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February 2009
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Marketing Under Attack

Beware of the pendulum swinging back too fast and too far.It is a well-documented fact that finding a happy medium is rare.As a society, and equally true among the business community, it is nearly impossible to know when we are reacting too far and too fast in an attempt to rectify a wrong or solve a problem.The reaction to the current economic situation is no different, specifically as it relates to how marketing funds are being spent or cut.

The latest uproar over Northern Trust sponsoring last weekend’s golf tournament is a perfect example.Without knowing the facts it is hard to know whether a bank like Northern Trust was prudent or not in allocating a portion of its marketing funds to sponsoring a golf tournament.But like any business institution that hopes to grow it must continually market itself to its target audience, reward it loyal users and producers or it will eventually fail or at a minimum cease to grow which in today’s world is the same thing.

For any business to grow it must understand and allocate resources so as to fulfill the four imperatives for generating sales — generate awareness, trial, repeat and ensure a growing rate of repeat.At the risk of being pedantic, these four imperatives are the keys to volumetric modeling.If consumers are not aware of the product or service then they cannot try it.Once they try it the product or service must be good enough for them to repeat (buy it again).Rate of repeat is a function of usage rates which impacts some products or services more than others.For Crest toothpaste, getting people to brush their teeth more often will increase rate of repeat or for Apple to get people to go to iTunes store more often generates a greater rate of repeat and sales.This all takes marketing.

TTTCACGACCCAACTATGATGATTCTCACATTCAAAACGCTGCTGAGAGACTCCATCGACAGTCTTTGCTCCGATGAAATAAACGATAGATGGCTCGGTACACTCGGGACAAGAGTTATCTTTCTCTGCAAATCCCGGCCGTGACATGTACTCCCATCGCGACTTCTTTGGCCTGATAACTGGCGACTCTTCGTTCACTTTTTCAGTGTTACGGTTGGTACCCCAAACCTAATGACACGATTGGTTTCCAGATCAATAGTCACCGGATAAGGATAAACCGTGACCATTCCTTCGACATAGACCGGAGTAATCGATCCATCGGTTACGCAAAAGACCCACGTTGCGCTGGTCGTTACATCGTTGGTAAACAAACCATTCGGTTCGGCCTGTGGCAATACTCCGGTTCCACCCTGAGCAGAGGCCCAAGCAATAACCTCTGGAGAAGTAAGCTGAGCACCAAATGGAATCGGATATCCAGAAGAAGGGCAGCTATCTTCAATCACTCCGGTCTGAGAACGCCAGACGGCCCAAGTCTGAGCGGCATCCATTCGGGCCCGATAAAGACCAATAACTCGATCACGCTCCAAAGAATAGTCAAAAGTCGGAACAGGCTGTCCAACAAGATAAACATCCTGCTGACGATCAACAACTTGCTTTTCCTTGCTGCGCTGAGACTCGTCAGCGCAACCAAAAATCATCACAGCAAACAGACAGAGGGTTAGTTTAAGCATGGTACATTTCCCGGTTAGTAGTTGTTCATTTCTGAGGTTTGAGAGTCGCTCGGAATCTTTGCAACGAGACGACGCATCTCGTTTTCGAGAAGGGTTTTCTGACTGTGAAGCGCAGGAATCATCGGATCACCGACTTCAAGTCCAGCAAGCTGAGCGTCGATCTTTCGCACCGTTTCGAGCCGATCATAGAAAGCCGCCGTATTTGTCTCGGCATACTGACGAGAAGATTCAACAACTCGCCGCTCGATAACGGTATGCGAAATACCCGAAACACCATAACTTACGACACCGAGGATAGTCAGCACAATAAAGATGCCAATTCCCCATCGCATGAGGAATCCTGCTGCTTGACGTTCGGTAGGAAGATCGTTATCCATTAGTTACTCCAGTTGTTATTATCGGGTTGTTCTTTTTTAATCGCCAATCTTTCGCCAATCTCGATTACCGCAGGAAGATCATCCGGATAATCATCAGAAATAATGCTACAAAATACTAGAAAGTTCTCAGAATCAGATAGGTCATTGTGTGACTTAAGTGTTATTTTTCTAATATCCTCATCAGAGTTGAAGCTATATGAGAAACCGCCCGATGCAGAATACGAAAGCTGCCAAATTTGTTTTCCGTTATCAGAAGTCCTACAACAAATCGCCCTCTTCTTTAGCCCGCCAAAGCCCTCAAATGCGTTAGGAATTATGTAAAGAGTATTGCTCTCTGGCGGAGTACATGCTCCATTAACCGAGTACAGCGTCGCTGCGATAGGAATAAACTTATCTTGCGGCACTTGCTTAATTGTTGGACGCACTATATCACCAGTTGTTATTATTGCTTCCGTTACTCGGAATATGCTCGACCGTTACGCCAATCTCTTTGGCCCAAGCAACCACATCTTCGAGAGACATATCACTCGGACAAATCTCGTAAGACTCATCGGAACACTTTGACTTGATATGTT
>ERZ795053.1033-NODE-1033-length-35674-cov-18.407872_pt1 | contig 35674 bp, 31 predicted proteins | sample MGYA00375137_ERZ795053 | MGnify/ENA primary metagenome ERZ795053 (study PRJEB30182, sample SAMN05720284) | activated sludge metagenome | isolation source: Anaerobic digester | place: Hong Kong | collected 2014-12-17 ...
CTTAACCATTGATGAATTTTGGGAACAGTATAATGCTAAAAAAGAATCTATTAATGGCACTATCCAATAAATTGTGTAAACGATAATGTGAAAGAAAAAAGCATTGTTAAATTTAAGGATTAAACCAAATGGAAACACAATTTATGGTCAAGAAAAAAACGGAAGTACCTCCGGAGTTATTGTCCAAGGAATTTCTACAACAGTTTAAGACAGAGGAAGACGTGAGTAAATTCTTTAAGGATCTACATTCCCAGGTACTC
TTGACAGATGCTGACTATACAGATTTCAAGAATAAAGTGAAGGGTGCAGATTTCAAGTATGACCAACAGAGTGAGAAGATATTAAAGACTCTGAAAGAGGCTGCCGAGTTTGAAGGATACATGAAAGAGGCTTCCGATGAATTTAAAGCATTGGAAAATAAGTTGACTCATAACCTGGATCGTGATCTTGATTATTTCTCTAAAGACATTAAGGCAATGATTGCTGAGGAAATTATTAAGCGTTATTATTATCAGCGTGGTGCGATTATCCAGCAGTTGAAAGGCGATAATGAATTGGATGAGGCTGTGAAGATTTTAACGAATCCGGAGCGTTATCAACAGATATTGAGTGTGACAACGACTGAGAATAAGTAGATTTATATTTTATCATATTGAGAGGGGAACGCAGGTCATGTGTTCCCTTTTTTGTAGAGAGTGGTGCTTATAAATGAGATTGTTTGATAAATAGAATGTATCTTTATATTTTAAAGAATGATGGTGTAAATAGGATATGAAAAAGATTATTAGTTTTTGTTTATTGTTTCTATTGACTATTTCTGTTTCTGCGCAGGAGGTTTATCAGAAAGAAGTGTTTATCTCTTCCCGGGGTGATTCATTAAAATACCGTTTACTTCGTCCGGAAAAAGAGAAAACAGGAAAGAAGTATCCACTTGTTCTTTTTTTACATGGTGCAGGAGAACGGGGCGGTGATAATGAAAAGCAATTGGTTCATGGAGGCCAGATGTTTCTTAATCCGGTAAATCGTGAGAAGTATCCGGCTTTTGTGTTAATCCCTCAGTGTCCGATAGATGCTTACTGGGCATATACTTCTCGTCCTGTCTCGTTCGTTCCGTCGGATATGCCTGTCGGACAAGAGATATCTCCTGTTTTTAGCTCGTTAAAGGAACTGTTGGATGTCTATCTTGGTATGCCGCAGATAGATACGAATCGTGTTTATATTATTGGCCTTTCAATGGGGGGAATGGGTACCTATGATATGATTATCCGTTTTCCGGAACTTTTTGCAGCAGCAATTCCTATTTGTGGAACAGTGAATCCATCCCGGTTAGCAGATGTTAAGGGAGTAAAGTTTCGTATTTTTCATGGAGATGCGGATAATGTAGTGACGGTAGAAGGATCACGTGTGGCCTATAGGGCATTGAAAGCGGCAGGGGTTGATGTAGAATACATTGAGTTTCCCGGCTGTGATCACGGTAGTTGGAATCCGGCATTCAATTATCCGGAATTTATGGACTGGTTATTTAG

As we criticize the banks for holding these boondoggles we need to be careful that the pendulum does not swing too far and that “the cable commenters” and “opinionators” (Maureen Dowd) don’t generate a significant downturn in marketing investment.If businesses do not drive trial, awareness, repeat, and rate of repeat we will not grow.My father, who was in sales, was fond of saying that “nothing happens until you sell something”.While a company’s inability to access a line of credit will certainly have a negative impact on their ability to grow and to keep or hire new employees so will diminished marketing.

To suggest that incentive trips and rewarding important clients and their company representatives is a travesty flies in the face of understanding basic human nature. People respond to being treated special, think customer service. And don’t bore me with, oh they are taking taxpayer money.What! Marketing you can see is bad and that you don’t is OK? When we start “legislating” against what salaries people can make and incentives they can take part in we better beware of that pendulum swinging back.Most importantly we better get out of the way because when it hits us we are not going to like the feeling.Personally I think it is insanity to pay a baseball player $150 million but if a baseball franchise thinks that is a good investment that should be their decision.If they are wrong they will probably lose (New York Yankees.)If the bank thinks that sponsoring a PGA event with all of its ancillary festivities is a good investment of their marketing dollars than it should be their decision to do so.

It is not the marketing department that got the economy in this mess so we best beware of making it the fall guy in how the problem gets solved.  Keep your eye out for that pendulum coming back at you..


Comment from chris
Time June 14, 2010 at 6:01 am

what do you understand by the world marketing under attack

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